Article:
Point of Purchase Design for Convenience Stores- Part III

Posted by Jim Hollen on Apr 19, 2016 2:30:00 PM

In the first 2 parts of this 3-part blog series, we discussed how we were able to leverage our point of purchase design experience to improve the merchandising effectiveness in the entrance area and candy and snack section of a convenience store chain. In today’s post, we’ll look at our approach to redesigning the check stand and counter area.

The pictures below show the check stand and counter area that we encountered during our initial visit to the convenience store chain. As you can see the retailer has done a good job of taking advantage of the available space around the checkout area.
Express Mart point of purchase design

The retailer used a combination of wire shelving and slatwall with single peg scanner hooks to merchandise most of its product mix.
 Express Mart point of purchase design
 Express Mart point of purchase design

Express Mart point of purchase design

On the right side of the checkout area, the store attempted to take advantage of the lower wall space by offering travel mugs. As you can see, unlike the other areas around the check stand, this area was not particularly well merchandised and was not well utilized. The dark green color was also not a good choice for making products pop.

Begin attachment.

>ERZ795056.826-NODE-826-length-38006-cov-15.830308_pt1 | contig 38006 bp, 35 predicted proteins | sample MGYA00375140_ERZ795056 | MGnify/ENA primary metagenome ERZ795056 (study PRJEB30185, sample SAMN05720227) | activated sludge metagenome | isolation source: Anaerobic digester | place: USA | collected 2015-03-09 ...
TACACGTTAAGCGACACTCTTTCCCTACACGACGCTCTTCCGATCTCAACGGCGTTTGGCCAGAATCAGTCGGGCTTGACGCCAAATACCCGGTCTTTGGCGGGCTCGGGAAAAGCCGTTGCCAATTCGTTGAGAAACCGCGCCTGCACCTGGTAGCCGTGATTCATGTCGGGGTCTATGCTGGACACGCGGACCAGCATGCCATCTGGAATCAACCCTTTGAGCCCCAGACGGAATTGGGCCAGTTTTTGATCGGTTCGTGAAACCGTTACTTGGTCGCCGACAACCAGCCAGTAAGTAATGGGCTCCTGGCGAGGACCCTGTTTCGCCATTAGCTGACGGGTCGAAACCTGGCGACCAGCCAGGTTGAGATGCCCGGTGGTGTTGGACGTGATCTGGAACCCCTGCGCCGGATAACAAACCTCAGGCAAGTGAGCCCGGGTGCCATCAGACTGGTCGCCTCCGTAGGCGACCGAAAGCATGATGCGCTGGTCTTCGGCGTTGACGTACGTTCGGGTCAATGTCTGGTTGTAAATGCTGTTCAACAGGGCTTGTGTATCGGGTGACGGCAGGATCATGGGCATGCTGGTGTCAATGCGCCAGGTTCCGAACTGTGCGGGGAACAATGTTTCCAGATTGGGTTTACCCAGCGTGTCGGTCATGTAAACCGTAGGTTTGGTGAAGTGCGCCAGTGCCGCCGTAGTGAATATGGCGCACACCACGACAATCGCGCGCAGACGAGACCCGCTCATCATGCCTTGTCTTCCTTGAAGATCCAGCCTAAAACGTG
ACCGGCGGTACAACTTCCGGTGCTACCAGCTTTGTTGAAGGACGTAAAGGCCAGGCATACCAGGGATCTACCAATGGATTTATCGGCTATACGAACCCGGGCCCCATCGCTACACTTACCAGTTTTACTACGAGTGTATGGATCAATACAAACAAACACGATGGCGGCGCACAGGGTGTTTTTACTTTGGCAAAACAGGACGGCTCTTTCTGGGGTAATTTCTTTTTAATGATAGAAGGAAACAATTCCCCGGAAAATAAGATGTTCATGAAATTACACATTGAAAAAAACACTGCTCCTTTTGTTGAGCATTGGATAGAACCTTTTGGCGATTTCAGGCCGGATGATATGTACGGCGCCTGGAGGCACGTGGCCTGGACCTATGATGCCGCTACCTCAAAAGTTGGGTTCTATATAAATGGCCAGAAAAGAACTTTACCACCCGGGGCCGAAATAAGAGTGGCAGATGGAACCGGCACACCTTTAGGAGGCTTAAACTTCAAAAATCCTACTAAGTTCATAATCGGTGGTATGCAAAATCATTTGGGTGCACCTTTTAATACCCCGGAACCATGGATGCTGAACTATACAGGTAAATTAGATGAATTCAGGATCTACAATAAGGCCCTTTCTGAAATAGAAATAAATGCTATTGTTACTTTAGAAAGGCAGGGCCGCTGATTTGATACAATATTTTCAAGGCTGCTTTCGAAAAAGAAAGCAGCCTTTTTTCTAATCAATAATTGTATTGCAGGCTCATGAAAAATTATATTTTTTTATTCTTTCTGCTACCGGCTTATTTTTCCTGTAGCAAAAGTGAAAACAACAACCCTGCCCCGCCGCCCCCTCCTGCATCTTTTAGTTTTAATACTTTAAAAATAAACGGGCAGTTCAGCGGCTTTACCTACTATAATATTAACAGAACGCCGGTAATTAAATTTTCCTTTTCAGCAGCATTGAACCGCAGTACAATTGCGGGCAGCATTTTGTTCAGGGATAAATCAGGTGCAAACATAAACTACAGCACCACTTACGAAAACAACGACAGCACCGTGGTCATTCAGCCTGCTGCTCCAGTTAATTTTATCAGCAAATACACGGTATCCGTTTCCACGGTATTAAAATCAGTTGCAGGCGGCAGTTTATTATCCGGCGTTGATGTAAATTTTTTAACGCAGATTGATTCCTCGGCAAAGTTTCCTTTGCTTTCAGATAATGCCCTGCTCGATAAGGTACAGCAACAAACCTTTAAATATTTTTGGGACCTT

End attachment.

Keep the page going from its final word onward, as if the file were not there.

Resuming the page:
Express Mart point of purchase design

In summary, this convenience store retailer did a good job of utilizing the available space in most of the front-end store areas, but we felt the merchandising approach was cluttered and seemed a bit like “random retailing.” Most of the products were impulse products that were difficult to find.

Our approach to improve the front-end of the store was to organize the merchandise into logical sections which we separated by curved white MDF panels. We eliminated the ugly wire shelves and added sheet metal front shelf lips to create a higher-end look. We also added LED lighting which brightened the entire front-end section and was designed to draw more attention to the products. We relocated some of the higher value items like travel mugs to an eye-level location where they were more likely to generate sell-through. Finally, we added product signage and header signage which helped to freshen up the overall look while also helping shoppers navigate the front-end product mix.

Cashier Stand point of purchase design
Cashier Stand point of purchase design 

Our proposed makeover was not expensive, but we believe it represented a significant improvement in the merchandising approach that would ultimately lead to higher sales.

Topics: Point of purchase design

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